# Force on a particle in a homogeneous electric field

• Arcthor
In summary, in a homogeneous electric field, the force on a particle is the same regardless of its location. This is similar to the force due to gravity on a ball placed on an incline, where the force remains the same but the potential changes. The key is to not think about how the field was created, but simply focus on the strength of the field and its uniformity.

#### Arcthor

I understand that in a homogeneous electric field, the force on a particle, regardless of its location, is the same.

How can this be? Wouldn't a positively charged particle experience a greater force when near the positively charged side? What am I missing?

Arcthor said:
I understand that in a homogeneous electric field, the force on a particle, regardless of its location, is the same.

How can this be? Wouldn't a positively charged particle experience a greater force when near the positively charged side? What am I missing?

Don't think about how the field was created, just imagine the field being in some box that defines the region over which the field is uniform (i.e. there is nothing but the field there, and the particle). If the region is really, really big, there are no real landmarks (wiggliness of the field, etc.) the only thing that you can see is the strength of the field by the force on the charge. If the field strength is the same everywhere, should the force felt be any different?

Think of the analogy with the force due to gravity for a ball placed on an incline. Is the force on a ball bigger at the top of the incline or at the bottom of the incline?
The thing that is different is the gravitaional potential. When the ball is at the top of the incline, the gravitational potential is larger (there is the ability to extract more work from its falling). Same goes for a charge in a uniform electric field: force is the same, but the potential is different.

Arcthor said:
I understand that in a homogeneous electric field, the force on a particle, regardless of its location, is the same.

How can this be?
Per definition.

Quantum Defect said:
Don't think about how the field was created, just imagine the field being in some box that defines the region over which the field is uniform (i.e. there is nothing but the field there, and the particle). If the region is really, really big, there are no real landmarks (wiggliness of the field, etc.) the only thing that you can see is the strength of the field by the force on the charge. If the field strength is the same everywhere, should the force felt be any different?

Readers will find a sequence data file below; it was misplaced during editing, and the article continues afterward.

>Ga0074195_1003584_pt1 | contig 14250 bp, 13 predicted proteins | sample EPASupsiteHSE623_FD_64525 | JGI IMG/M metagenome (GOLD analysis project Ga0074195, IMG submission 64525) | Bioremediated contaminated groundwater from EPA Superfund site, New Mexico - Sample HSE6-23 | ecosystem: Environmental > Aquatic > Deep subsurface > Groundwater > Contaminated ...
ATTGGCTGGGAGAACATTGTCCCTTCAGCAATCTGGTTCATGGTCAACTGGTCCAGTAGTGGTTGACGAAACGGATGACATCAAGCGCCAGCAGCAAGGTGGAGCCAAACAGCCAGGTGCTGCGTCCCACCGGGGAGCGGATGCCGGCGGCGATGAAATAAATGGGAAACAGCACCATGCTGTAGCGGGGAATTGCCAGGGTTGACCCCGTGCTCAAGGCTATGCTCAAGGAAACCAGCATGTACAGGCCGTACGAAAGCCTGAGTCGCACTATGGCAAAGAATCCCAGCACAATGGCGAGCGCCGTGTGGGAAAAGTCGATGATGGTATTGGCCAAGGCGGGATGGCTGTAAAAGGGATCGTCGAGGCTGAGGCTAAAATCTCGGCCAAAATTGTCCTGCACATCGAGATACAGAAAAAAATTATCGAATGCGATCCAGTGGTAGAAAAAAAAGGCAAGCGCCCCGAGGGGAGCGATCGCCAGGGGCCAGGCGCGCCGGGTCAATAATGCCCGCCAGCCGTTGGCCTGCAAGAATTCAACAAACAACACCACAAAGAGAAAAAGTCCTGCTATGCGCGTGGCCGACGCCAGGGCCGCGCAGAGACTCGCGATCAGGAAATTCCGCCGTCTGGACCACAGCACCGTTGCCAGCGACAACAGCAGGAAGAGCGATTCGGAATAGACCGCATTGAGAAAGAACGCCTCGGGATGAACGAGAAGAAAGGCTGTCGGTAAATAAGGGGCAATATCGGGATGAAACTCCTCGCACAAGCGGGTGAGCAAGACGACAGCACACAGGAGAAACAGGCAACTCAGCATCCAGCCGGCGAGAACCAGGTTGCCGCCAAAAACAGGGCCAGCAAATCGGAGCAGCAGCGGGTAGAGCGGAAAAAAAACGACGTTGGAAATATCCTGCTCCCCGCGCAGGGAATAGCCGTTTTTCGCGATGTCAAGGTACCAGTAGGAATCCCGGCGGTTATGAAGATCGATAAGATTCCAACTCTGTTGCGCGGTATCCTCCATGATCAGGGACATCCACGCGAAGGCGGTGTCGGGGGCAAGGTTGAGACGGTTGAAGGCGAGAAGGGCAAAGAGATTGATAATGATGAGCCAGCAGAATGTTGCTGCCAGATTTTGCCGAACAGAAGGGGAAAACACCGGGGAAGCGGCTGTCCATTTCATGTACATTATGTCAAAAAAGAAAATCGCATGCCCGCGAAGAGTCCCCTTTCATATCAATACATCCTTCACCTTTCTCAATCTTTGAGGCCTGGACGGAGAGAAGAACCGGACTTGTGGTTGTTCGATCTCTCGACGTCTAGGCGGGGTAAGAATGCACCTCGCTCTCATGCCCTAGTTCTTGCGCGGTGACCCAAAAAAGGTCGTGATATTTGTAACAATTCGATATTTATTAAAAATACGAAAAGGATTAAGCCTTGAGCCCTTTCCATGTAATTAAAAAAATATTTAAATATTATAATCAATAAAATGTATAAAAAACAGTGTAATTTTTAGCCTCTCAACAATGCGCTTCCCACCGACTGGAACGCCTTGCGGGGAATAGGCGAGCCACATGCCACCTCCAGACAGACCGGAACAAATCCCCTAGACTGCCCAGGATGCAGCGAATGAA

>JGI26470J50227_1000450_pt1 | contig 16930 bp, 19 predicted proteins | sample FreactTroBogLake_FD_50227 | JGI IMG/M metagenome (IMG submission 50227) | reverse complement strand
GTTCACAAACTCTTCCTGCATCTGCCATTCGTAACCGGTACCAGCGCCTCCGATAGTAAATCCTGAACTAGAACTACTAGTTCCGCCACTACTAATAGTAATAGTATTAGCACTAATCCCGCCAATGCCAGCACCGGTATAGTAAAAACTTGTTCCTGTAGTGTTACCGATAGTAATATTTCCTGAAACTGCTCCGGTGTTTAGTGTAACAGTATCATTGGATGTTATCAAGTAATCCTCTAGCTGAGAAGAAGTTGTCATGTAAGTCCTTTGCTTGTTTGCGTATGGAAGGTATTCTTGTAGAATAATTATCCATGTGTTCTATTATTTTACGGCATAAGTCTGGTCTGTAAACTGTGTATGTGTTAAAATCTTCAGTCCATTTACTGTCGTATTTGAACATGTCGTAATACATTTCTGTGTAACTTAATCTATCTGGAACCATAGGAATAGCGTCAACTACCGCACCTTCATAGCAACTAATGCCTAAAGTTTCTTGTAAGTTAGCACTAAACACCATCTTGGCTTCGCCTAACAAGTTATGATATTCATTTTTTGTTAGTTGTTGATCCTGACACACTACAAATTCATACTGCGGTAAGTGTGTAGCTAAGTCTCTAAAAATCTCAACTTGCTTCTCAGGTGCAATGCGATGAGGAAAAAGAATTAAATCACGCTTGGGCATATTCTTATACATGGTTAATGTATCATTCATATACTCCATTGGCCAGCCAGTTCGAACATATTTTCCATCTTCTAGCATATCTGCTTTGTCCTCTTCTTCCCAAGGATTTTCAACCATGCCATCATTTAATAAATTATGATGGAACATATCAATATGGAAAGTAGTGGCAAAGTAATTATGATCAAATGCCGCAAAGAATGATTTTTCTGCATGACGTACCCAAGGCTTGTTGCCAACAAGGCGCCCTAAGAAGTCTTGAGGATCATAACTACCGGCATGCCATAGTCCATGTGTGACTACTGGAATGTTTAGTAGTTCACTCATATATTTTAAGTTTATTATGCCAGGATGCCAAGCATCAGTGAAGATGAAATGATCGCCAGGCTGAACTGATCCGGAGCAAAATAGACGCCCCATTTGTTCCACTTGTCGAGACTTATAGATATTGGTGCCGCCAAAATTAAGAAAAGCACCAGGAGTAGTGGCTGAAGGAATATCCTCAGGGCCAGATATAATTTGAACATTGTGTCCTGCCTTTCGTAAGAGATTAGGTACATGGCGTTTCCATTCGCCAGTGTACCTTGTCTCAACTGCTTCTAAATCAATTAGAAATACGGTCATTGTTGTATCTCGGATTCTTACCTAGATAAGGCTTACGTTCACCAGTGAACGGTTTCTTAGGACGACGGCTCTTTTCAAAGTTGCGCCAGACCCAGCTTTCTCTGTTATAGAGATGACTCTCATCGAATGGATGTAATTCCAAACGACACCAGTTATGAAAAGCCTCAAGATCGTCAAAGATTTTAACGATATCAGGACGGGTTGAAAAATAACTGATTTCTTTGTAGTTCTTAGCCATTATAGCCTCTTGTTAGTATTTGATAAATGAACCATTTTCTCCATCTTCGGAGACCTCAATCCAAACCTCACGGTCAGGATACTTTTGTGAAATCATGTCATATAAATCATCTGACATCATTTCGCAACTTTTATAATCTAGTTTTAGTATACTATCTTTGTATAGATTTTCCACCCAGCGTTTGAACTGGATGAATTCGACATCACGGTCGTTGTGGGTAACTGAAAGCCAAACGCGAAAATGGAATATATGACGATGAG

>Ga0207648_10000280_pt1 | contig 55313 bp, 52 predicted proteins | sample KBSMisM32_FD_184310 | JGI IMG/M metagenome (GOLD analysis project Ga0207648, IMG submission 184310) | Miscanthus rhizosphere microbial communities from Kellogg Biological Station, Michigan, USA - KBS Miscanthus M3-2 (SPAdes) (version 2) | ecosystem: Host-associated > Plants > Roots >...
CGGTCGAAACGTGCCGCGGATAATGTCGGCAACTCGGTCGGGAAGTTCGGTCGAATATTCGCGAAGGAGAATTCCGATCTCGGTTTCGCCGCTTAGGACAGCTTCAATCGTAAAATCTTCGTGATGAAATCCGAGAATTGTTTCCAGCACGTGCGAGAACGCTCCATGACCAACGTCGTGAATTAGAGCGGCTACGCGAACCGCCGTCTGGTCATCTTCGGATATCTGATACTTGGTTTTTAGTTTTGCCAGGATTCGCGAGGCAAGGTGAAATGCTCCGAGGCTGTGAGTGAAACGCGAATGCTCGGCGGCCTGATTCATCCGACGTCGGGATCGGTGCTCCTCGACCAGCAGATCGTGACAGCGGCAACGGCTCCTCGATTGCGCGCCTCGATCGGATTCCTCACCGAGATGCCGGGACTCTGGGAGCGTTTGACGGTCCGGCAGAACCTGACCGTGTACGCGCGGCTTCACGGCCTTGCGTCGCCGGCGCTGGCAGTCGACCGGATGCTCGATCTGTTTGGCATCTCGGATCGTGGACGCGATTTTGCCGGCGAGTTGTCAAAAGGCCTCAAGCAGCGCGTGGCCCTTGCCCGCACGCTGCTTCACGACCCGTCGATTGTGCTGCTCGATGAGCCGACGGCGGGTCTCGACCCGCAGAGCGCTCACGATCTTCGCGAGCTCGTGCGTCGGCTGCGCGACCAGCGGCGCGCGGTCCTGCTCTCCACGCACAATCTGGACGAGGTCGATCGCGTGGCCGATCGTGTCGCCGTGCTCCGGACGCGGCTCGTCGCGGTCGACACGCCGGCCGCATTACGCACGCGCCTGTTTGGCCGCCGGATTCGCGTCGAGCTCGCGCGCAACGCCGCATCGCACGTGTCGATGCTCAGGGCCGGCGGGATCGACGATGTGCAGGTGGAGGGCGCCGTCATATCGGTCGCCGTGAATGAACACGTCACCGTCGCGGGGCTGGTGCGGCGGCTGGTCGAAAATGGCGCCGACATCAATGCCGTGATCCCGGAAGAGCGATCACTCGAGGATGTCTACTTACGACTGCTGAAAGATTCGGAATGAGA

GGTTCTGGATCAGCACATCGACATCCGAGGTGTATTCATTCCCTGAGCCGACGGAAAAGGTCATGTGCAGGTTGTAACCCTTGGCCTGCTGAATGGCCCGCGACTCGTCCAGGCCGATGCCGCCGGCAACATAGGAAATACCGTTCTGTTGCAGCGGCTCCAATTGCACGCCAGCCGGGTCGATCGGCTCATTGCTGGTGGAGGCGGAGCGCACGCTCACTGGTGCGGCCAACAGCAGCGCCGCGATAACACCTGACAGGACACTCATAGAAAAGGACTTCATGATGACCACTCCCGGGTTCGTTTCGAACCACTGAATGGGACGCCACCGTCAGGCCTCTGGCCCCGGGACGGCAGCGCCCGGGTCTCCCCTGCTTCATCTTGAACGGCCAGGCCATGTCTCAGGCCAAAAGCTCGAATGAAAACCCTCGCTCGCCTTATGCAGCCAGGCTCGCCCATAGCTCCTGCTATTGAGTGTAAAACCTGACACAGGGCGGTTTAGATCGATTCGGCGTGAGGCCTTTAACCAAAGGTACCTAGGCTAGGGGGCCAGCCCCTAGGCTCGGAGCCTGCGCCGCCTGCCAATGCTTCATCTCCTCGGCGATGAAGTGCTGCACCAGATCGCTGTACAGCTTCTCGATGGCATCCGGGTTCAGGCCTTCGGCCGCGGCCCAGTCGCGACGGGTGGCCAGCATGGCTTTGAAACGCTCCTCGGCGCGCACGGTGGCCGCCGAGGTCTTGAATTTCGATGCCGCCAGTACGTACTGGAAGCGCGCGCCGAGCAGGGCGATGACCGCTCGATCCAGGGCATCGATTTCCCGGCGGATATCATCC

Think of the analogy with the force due to gravity for a ball placed on an incline. Is the force on a ball bigger at the top of the incline or at the bottom of the incline?
The thing that is different is the gravitaional potential. When the ball is at the top of the incline, the gravitational potential is larger (there is the ability to extract more work from its falling). Same goes for a charge in a uniform electric field: force is the same, but the potential is different.

Thank you! I makes complete sense now :) Sorry for late reply, was busy studying for the test lol

## 1. What is a homogeneous electric field?

A homogeneous electric field is a type of electric field in which the strength and direction of the electric field are the same at all points in space. This means that the electric field lines are parallel to each other and evenly spaced.

## 2. How is the force on a particle in a homogeneous electric field calculated?

The force on a particle in a homogeneous electric field can be calculated using the equation F = qE, where F is the force, q is the charge of the particle, and E is the strength of the electric field.

## 3. What is the direction of the force on a particle in a homogeneous electric field?

The direction of the force on a particle in a homogeneous electric field is determined by the charge of the particle. If the particle has a positive charge, the force will be in the same direction as the electric field, and if the particle has a negative charge, the force will be in the opposite direction.

## 4. How does the strength of the electric field affect the force on a particle?

The force on a particle in a homogeneous electric field is directly proportional to the strength of the electric field. This means that the stronger the electric field, the greater the force on the particle.

## 5. Can the force on a particle in a homogeneous electric field be zero?

Yes, the force on a particle in a homogeneous electric field can be zero if the particle has a charge of zero or if it is placed at a point where the electric field strength is zero. In this case, the particle will not experience any force in the electric field.